But we don’t talk about the poor, now that everyone’s been promoted to the middle class:
An extremely disturbing new study published in the American Journal of Public Health finds that suicides have replaced car accidents as the leading cause of injury-related death in the U.S. This is partly because deaths from automobile accidents are down — that’s the good news.
But the truly catastrophic news is that the suicide rate has increased dramatically: between 2000 and 2009, according to data from the U.S. National Center for Health Statistics, deaths by suicide went up by 15%, and deaths from poisoning increased by a whopping 128%. Moreover, researchers say that many of the poisoning deaths, which are labeled as “accidental,” may actually be intentional. According to the study’s author, Professor Ian Rockett, an epidemiologist at West Virginia University, “Suicides are terribly undercounted; I think the problem is much worse than official data would lead us to believe.” He added “there may be 20 percent or more unrecognized suicides.”
Experts note that much of the increase in poisoning deaths is due to prescription drug overdoses, but none of the reports I found about the study speculate about what psychological, social, or economic causes are behind the spike in suicides. (I was unable to find an online copy of the study itself). But there is strong evidence elsewhere that our disastrous economy may be playing a significant role. Last year, a report by the Center for Disease Control and Prevention found that “[s]uicide rates in the U.S. tend to rise during recessions and fall amid economic booms.”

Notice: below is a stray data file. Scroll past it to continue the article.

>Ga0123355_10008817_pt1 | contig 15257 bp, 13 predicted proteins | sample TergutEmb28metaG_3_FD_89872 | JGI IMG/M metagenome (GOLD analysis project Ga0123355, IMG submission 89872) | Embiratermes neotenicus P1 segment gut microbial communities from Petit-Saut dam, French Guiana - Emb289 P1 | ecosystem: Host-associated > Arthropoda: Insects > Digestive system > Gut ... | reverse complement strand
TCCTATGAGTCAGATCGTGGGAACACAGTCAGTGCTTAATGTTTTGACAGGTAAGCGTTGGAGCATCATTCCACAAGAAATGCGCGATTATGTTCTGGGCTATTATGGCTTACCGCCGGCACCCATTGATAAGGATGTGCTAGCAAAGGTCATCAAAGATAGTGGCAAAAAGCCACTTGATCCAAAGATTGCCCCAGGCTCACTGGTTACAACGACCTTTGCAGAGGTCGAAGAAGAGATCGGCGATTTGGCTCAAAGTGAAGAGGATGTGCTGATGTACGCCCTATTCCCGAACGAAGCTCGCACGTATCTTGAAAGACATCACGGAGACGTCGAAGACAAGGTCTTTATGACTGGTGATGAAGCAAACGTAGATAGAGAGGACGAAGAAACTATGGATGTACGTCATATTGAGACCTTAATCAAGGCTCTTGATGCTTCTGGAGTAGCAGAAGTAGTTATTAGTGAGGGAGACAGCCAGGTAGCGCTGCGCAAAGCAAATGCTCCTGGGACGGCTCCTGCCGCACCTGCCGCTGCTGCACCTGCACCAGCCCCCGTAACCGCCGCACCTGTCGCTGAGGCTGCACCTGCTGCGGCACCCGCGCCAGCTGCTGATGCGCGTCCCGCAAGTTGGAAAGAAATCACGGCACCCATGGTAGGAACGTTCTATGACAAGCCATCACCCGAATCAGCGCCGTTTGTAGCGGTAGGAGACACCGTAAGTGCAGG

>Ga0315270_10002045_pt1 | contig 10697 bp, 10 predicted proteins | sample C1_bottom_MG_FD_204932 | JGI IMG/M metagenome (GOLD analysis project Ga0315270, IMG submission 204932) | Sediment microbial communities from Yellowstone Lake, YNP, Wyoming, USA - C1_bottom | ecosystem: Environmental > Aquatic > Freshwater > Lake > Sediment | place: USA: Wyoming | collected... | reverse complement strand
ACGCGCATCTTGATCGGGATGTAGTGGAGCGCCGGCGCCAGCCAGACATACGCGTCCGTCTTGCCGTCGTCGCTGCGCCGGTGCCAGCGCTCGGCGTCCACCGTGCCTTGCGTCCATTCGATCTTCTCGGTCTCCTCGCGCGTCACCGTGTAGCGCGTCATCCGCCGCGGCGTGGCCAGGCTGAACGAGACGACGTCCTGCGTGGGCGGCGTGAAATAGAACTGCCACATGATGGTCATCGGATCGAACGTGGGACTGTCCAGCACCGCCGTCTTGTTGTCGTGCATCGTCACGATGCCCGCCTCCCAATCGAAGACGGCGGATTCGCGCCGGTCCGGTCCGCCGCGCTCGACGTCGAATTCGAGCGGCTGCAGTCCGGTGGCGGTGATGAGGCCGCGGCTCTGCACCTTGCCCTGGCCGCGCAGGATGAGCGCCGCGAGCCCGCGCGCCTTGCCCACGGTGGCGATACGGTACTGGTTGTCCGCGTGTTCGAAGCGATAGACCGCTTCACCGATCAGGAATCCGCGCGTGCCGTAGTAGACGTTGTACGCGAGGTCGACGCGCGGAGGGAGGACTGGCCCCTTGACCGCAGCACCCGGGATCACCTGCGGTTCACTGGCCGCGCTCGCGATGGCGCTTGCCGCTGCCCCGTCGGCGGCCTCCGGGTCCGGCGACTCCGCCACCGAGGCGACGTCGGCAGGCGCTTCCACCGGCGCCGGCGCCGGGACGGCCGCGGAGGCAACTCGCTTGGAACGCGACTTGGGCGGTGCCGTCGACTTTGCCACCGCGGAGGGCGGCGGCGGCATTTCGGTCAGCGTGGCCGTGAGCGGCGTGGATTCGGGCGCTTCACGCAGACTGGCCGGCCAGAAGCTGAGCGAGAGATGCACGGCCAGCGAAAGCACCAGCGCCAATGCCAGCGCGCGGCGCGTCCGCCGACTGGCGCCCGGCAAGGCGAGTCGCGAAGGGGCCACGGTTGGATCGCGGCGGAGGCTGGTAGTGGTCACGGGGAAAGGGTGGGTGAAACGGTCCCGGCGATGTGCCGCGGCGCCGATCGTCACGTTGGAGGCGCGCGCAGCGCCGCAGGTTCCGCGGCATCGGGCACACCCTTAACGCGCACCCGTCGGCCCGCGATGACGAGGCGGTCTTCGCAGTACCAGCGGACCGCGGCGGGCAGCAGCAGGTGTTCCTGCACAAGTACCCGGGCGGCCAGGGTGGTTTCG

In Europe, a recent wave of “suicides by economic crisis” has been well-documented, as these shocking statistics attest:
In Greece, the suicide rate among men increased more than 24 percent from 2007 to 2009, government statistics show. In Ireland during the same period, suicides among men rose more than 16 percent. In Italy, suicides motivated by economic difficulties have increased 52 percent, to 187 in 2010 — the most recent year for which statistics were available — from 123 in 2005.